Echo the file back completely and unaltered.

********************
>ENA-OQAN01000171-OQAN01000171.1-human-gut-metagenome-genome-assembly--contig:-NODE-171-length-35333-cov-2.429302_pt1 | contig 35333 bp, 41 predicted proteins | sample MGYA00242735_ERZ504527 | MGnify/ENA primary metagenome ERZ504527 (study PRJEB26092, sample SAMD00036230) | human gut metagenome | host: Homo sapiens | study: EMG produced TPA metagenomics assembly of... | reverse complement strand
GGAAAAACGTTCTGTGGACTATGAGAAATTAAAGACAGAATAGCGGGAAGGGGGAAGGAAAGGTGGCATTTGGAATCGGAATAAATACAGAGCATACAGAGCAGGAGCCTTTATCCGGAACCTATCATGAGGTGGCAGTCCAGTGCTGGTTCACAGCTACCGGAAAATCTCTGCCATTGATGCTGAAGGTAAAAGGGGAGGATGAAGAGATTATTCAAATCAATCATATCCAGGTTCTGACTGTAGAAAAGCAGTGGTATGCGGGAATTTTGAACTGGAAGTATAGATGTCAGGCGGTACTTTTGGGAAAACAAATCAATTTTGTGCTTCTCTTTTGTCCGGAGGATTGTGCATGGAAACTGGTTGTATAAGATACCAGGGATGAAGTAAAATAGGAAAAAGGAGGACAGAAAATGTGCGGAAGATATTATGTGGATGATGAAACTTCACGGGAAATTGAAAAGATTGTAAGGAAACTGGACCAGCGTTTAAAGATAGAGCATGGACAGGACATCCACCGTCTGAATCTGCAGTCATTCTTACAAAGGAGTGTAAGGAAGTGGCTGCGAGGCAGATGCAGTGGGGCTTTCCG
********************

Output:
>ENA-OQAN01000171-OQAN01000171.1-human-gut-metagenome-genome-assembly--contig:-NODE-171-length-35333-cov-2.429302_pt1 | contig 35333 bp, 41 predicted proteins | sample MGYA00242735_ERZ504527 | MGnify/ENA primary metagenome ERZ504527 (study PRJEB26092, sample SAMD00036230) | human gut metagenome | host: Homo sapiens | study: EMG produced TPA metagenomics assembly of... | reverse complement strand
GGAAAAACGTTCTGTGGACTATGAGAAATTAAAGACAGAATAGCGGGAAGGGGGAAGGAAAGGTGGCATTTGGAATCGGAATAAATACAGAGCATACAGAGCAGGAGCCTTTATCCGGAACCTATCATGAGGTGGCAGTCCAGTGCTGGTTCACAGCTACCGGAAAATCTCTGCCATTGATGCTGAAGGTAAAAGGGGAGGATGAAGAGATTATTCAAATCAATCATATCCAGGTTCTGACTGTAGAAAAGCAGTGGTATGCGGGAATTTTGAACTGGAAGTATAGATGTCAGGCGGTACTTTTGGGAAAACAAATCAATTTTGTGCTTCTCTTTTGTCCGGAGGATTGTGCATGGAAACTGGTTGTATAAGATACCAGGGATGAAGTAAAATAGGAAAAAGGAGGACAGAAAATGTGCGGAAGATATTATGTGGATGATGAAACTTCACGGGAAATTGAAAAGATTGTAAGGAAACTGGACCAGCGTTTAAAGATAGAGCATGGACAGGACATCCACCGTCTGAATCTGCAGTCATTCTTACAAAGGAGTGTAAGGAAGTGGCTGCGAGGCAGATGCAGTGGGGCTTTCCG